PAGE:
Jealousy is one of those terribly basic emotions that needs no explanation, similar to anger, fear, or elation. The field of psychology might not agree, but to my untrained eye it seems like envy is one of those things we are born with the ability to feel. If the other baby has a pacifier and I don't, I want it. This behavior changes little as we get older, although some of us mature emotionally beyond the age of 13 and attempt to put a lid on it. But let's be honest, it never really goes away. We can learn how to be happy for other people when they succeed, but we still want the shiny toys for ourselves too. For example, if one of my academic colleagues suddenly gets a job at Harvard I'm going to be happy for him; I'm also going to think, "Damn, I wish that was me."
I think that's OK. Which is to say I don't think it makes me a horrible person to react that way. I don't begrudge other people their successes and I also want to succeed. But what if I was a lot more bitter and angry? (note: I am already pretty bitter and angry) What if the administrations of universities across America whipped all of us at the bottom of the academic food chain into a frenzy over the rich, cushy lives of tenured faculty until we practically demanded that they destroy the tenure system altogether? "If we can't have the good life, no one can have it!" would be the rallying cry. Part-time, no benefit work for everyone! That, I would argue, would not be a very healthy expression of jealousy. I mean, if I'm going to have a shitty life what do I gain from other people having one too? Dragging other people down into the mud doesn't help me; doing so would be little more than a childish and petty (if understandable) reaction.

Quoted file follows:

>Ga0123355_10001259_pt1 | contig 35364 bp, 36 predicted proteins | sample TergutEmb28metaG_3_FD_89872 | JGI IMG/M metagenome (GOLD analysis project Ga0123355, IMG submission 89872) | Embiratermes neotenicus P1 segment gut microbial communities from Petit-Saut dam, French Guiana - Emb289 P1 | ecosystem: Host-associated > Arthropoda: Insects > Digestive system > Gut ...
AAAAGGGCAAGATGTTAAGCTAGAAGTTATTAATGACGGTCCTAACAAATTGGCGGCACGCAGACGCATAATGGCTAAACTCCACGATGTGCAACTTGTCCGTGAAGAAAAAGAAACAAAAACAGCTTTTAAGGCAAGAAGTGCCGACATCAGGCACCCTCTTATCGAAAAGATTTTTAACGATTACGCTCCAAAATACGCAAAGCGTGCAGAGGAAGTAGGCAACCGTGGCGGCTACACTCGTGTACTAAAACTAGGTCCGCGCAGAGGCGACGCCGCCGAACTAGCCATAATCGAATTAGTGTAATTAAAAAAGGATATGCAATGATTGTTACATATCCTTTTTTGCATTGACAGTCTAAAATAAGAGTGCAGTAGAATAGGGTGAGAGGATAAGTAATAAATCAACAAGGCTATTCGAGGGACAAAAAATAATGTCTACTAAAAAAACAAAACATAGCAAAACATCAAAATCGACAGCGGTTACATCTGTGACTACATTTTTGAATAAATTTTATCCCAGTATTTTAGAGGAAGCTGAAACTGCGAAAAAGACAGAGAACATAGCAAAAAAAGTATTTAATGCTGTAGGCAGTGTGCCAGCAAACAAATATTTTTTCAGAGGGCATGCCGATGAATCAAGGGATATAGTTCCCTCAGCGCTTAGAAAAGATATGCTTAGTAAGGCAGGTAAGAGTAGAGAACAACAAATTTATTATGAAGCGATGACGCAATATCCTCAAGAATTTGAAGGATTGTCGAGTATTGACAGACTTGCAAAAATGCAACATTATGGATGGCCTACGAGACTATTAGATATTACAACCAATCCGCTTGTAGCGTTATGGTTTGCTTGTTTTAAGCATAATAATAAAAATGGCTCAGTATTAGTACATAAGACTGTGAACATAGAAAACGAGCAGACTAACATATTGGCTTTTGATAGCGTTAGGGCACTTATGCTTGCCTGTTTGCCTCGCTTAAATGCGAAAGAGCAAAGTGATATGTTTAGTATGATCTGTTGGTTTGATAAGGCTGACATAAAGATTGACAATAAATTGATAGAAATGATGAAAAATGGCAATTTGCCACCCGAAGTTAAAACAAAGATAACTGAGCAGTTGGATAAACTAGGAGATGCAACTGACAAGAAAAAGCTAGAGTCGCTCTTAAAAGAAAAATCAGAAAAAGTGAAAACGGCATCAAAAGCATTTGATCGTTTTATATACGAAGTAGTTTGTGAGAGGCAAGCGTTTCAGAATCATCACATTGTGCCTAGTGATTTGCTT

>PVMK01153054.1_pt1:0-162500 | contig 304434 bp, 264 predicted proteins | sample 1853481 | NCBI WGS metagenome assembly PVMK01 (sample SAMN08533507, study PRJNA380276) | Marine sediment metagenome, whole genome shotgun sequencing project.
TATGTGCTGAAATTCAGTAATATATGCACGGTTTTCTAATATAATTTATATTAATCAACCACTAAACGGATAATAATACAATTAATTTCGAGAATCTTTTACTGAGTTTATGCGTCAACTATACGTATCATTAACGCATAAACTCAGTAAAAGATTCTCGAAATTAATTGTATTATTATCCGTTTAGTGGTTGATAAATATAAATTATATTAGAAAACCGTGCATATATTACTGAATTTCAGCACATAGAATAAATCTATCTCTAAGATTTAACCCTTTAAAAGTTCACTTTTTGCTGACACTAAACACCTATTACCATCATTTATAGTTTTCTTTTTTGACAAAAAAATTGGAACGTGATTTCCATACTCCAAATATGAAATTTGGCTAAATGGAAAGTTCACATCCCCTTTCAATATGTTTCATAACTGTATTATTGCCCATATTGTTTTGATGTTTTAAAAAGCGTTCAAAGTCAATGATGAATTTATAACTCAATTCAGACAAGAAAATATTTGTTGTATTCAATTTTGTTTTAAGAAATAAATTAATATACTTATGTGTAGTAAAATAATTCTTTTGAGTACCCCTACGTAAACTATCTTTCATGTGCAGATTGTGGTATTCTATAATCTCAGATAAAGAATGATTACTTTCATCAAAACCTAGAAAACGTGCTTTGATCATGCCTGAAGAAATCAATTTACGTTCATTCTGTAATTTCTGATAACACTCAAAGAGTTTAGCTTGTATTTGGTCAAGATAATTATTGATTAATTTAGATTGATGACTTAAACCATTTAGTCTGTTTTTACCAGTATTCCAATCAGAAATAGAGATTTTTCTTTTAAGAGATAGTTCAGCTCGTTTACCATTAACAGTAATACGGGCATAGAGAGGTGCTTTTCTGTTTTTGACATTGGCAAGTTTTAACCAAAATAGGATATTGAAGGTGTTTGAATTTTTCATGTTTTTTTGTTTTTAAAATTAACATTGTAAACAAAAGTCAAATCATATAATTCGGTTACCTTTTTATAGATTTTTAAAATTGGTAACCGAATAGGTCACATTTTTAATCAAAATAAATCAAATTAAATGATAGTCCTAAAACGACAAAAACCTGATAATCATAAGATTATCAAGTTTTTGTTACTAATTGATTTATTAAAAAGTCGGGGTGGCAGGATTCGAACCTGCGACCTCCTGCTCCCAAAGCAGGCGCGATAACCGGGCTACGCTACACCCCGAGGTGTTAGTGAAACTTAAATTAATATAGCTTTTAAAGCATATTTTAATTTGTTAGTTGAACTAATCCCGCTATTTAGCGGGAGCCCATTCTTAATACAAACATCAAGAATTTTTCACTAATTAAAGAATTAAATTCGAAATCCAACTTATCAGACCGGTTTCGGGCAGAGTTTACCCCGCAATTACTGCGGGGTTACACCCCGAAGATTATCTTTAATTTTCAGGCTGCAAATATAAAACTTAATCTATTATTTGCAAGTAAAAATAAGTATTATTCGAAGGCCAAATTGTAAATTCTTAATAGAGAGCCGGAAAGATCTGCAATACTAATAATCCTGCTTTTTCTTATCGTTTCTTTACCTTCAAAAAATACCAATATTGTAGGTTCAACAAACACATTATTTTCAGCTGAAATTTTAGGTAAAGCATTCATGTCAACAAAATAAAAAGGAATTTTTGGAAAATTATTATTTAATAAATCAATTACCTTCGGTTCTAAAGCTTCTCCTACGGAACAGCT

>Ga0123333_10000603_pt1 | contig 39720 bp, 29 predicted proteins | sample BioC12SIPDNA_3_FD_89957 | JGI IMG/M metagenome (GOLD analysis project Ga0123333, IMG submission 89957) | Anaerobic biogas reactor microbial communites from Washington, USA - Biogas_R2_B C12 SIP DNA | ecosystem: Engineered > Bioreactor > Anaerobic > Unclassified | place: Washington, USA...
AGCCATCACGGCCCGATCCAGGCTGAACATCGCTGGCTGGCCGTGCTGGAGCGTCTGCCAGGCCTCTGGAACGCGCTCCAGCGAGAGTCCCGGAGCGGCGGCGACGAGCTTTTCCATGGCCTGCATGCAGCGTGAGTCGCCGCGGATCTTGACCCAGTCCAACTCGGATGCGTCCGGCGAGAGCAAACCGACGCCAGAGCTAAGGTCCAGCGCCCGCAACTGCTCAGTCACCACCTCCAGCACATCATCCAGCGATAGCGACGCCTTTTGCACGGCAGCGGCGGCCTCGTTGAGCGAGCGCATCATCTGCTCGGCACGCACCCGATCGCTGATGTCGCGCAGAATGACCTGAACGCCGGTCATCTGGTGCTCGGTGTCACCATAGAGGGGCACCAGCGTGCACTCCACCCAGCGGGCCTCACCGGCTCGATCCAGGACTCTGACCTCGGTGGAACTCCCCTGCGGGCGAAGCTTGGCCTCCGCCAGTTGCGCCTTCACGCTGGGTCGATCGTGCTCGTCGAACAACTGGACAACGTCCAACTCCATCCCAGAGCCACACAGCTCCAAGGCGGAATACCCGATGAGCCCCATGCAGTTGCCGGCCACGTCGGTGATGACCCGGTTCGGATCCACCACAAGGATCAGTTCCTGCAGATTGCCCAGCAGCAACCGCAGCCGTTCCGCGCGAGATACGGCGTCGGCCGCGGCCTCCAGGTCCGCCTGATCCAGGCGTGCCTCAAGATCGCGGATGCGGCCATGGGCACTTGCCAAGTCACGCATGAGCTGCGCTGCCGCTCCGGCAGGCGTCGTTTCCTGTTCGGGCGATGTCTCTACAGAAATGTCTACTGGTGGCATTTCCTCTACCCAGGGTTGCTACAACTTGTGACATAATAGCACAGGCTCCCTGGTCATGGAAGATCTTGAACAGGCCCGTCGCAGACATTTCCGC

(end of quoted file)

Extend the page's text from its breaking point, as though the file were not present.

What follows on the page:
This issue is playing out on a national stage in the battles (or upcoming battles) over public employee pensions and health benefits (i.e. this piece on the current struggles in New Jersey). Republicans are building support for draconian cuts to the size and compensation of the public sector workforce – Those goddamn greedy teachers! – based on a very simple, natural reaction to tough economic times. Chris Christie, for example, isn't doing anything more complicated than pointing at public employees' benefits and telling the rest of the state, "Look! They have much better benefits than you. Doesn't that make you mad?" Boy does it.
And of course voters react the only way American voters know how. Demand better benefits and working conditions for themselves? Heavens no. Demand that Christie reconsider the state millionaire tax he vetoed over the summer so the state can meet its contractual obligations? Oh hell no. They demand the dismantling of public sector benefits. If I can't have 'em, nobody can.
It's yet another of the fantastic tricks our political elites have engineered since the 1970s. Cut private sector benefits, let real wages stagnate, and then tell the former middle class, "Now that you're struggling, doesn't it piss you off to have to pay for the pension of some cop who retires at 53?" It really is brilliant. Historically, plutocrats have had to force race-to-the-bottom capitalism on working people over tooth and nail opposition. Now they've found a way to make the serfs practically demand it.
It's amazing how they can get people to think so counter-intuitively. You could even say I'm jealous.